The meeting is coming on the heels of a collaborative research study that was conducted nearly one month ago by the NCAA Bat Certification lab at Washington State University and Rawlings Research lab concerning the “drag-effect” of the flat-seam baseball that is used in professional baseball versus that of the raised-seam baseball that is utilized in college baseball.
The study found that the “drag-effect” is in fact a real occurrence, wherein the farther a ball is hit, the greater the drag effect on the ball.
The experiment conducted by the labs replicated the settings of an average home run swing. Balls launched from a 25 degree angle out of a machine at 95 MPH with a 1400 RPM spin rate were tested and subsequently proved the existence of the “drag-effect.”
Raised-seam balls tested in the study traveled an average distance of 367 feet, while flat-seamed balls traveled an average of 387 feet – a difference of 20 feet, a significant one at that.
For those concerned with safety regarding the use of flat-seam balls at the college level, there is no imminent need to fret. The seams on such balls do not affect exit velocity due to the fact that a baseball will have had to travel a considerable distance for the “drag-effect” to take effect.
Not to mention, the Division I committee will only be discussing the option implementing flat-seam balls for use in tournament play, which if implemented would not take effect until 2015.
Until then (if implemented), teams will be able to experiment with the new ball during next year’s fall training and throughout tournament play in 2015, all of which should be valuable, yet ample time to get a general feel for the flat-seam ball.
From there, it would be likely (barring any particular setbacks or negative consequences from the implementation of the ball) that the flat-seam would be incorporated into regular season play for Division I teams.
While the adoption of the flat-seam ball may prove effective in encouraging offensive output, such may have a significant negative effect on pitching. Pitching with a flat-seam ball requires a more refined skill, wherein it is much harder to create movement on a flat-seam ball.
As a result, pitchers may be at a serious disadvantage, as batters would be able to get a better read and ultimately square up on the ball.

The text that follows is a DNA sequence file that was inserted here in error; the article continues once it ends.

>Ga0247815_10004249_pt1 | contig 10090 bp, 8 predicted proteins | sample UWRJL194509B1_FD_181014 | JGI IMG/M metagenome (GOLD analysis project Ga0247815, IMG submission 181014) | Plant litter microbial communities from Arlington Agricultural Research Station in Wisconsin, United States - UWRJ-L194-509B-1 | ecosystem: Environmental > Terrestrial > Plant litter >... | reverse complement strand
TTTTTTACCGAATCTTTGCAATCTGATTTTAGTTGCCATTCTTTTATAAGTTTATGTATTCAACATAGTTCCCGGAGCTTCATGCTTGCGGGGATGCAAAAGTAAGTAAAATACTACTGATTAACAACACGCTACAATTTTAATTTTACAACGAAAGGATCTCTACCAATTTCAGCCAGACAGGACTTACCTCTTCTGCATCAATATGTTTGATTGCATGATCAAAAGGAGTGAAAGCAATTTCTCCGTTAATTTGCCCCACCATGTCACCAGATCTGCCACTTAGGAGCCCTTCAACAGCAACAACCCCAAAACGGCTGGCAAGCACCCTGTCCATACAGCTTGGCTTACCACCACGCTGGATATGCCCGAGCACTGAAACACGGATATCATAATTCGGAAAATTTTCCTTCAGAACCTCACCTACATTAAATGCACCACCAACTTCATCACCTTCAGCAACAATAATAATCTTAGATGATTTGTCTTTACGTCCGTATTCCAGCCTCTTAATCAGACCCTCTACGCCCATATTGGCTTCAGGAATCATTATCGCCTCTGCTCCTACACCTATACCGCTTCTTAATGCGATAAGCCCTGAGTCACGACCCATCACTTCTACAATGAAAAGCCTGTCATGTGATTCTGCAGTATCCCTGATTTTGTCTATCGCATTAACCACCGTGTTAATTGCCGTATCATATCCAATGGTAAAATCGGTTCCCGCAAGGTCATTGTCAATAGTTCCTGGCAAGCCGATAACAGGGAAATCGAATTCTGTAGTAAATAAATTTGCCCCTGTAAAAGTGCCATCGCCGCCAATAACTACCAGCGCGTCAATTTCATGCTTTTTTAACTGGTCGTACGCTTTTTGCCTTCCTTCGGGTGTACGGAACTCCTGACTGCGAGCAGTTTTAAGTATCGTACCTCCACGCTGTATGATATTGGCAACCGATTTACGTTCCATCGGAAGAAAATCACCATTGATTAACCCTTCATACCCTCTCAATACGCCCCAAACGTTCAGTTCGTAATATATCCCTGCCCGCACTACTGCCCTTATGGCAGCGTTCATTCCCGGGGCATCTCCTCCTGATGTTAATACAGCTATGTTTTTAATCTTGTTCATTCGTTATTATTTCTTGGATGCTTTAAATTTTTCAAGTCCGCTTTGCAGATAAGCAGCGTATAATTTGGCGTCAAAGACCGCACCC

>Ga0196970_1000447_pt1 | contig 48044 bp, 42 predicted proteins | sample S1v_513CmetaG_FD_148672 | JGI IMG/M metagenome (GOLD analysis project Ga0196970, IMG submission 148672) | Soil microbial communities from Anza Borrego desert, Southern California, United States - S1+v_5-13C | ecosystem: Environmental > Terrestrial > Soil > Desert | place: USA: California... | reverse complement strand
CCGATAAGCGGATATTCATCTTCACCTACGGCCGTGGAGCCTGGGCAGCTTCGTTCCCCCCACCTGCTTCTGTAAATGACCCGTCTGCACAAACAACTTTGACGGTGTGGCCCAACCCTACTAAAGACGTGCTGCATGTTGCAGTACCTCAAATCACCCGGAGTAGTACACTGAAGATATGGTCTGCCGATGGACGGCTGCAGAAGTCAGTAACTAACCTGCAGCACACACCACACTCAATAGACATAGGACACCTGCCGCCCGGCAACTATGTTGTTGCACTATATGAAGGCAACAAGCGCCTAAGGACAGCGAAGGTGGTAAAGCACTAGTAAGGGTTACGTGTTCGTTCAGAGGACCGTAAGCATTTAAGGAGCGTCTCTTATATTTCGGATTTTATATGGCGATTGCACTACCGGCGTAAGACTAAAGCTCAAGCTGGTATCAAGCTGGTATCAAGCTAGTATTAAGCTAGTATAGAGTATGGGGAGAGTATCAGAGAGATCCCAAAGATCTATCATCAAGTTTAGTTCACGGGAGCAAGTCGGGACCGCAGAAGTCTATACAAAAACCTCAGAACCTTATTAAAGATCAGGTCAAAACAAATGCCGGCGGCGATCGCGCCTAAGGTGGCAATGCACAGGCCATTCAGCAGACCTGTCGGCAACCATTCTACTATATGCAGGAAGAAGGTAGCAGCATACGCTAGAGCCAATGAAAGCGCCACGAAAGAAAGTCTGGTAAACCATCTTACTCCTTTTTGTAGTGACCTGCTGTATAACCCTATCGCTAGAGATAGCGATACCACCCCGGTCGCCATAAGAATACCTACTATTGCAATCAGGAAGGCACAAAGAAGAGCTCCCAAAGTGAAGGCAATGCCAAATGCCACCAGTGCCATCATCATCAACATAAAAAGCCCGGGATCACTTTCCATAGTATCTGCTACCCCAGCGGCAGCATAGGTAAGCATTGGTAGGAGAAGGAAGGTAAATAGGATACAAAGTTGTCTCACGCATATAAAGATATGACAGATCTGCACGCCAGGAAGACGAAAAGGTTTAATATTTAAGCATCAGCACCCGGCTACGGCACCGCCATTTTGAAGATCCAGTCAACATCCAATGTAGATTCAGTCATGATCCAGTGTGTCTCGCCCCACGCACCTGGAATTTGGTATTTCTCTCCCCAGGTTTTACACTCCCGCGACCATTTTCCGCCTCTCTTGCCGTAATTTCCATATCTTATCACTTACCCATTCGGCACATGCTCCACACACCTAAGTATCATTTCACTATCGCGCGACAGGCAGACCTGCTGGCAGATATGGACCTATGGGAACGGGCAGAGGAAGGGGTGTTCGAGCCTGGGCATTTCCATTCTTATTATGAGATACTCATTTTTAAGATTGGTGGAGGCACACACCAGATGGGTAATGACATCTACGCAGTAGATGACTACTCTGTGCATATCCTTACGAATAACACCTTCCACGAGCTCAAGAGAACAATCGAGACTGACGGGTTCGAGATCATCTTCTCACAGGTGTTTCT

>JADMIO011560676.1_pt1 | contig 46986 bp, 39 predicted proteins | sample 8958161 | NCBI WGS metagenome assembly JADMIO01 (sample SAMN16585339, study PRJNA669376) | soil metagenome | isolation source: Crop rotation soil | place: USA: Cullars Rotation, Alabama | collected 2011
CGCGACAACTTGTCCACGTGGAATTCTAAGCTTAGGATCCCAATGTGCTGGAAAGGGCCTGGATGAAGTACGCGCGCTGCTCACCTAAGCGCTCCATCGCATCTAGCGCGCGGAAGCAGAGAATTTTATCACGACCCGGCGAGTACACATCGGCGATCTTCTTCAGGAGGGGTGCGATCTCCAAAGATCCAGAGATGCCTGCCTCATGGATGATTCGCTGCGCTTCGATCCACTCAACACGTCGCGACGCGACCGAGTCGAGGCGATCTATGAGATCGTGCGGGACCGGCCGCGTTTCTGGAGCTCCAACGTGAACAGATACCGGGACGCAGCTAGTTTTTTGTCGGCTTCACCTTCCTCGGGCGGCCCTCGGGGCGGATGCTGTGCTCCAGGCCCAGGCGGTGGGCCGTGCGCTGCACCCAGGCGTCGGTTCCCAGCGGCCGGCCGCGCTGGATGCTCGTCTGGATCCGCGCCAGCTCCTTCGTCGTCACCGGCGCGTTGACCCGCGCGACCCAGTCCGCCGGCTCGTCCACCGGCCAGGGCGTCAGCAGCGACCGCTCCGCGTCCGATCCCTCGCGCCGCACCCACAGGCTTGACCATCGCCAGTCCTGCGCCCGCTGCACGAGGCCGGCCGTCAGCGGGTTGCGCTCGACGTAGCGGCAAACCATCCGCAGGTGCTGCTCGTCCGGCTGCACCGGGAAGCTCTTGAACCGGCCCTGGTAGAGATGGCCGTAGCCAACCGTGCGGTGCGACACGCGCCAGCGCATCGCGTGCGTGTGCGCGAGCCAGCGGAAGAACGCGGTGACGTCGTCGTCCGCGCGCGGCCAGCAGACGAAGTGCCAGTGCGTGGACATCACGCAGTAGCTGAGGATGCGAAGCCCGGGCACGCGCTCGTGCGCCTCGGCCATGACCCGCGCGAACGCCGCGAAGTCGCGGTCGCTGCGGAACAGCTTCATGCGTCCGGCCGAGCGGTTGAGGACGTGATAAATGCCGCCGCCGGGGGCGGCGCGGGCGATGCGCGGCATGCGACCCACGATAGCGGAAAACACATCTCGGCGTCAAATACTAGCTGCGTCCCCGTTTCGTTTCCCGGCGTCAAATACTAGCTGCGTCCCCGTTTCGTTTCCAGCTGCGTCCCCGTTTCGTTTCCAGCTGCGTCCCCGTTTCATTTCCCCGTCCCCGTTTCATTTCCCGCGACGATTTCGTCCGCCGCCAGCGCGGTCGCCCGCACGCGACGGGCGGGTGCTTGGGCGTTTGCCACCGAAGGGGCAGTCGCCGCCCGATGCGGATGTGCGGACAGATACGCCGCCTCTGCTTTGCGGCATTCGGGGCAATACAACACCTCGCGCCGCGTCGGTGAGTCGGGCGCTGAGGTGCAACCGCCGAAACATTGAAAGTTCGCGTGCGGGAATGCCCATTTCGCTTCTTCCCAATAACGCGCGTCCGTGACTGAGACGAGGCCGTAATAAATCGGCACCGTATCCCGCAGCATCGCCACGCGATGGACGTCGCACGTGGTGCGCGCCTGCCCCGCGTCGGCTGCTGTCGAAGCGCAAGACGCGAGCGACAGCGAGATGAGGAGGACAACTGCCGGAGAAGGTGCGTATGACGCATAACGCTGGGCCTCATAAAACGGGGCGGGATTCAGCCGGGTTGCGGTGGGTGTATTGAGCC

Typically, it is usually easier for pitchers to get better, sharper movement on their two-seam fastballs (and occasionally for those who throw hard breaking ball offerings), but the opposite is true of most off-speed pitches, namely the curveball.
Although college pitchers may have to adapt to the new ball (and perhaps for the better, as it will give them a better feel for the level of competition at the professional level), many feel that the adoption of the flat-seam ball will allow for new-found balance in the game, such as Rice University head coach Wayne Graham.
“The fans love a balance in the game,” said Graham. “They don’t need the 77 home runs or whatever that (Barry) Bonds hit, but they need the excitement. There’s something about the superhero and the home run.
I noticed some people saying, ‘Well, this is the real game.’ No, that’s not the real game. That’s the dead ball-era game. That’s not the game that popularized baseball. That’s not the real game—that’s poo-poo. The real game has balance.”
In many ways, Graham is right – the game of college baseball needs a definitive balance. While the majority of coaches will more than likely side in favor of the switch to flat-seam balls (given the event that the committee adopts the use of the ball for tournament play following Monday’s meeting), the one factor holding back such a forward-moving process is manufacturers’ rights.
Different conferences across the country hold regular season contracts with various baseball manufacturers, which may prove a problem for the implementation of the flat-seam ball as not every company manufactures that type of baseball.
Whether the aforementioned problem will be able to be solved by the time college baseball is ready to fully adopt the flat-seam ball is yet to be determined, but what is already known is that a change is needed in college baseball that will further promote greater competition and a broader, yet dedicated fan base across the country.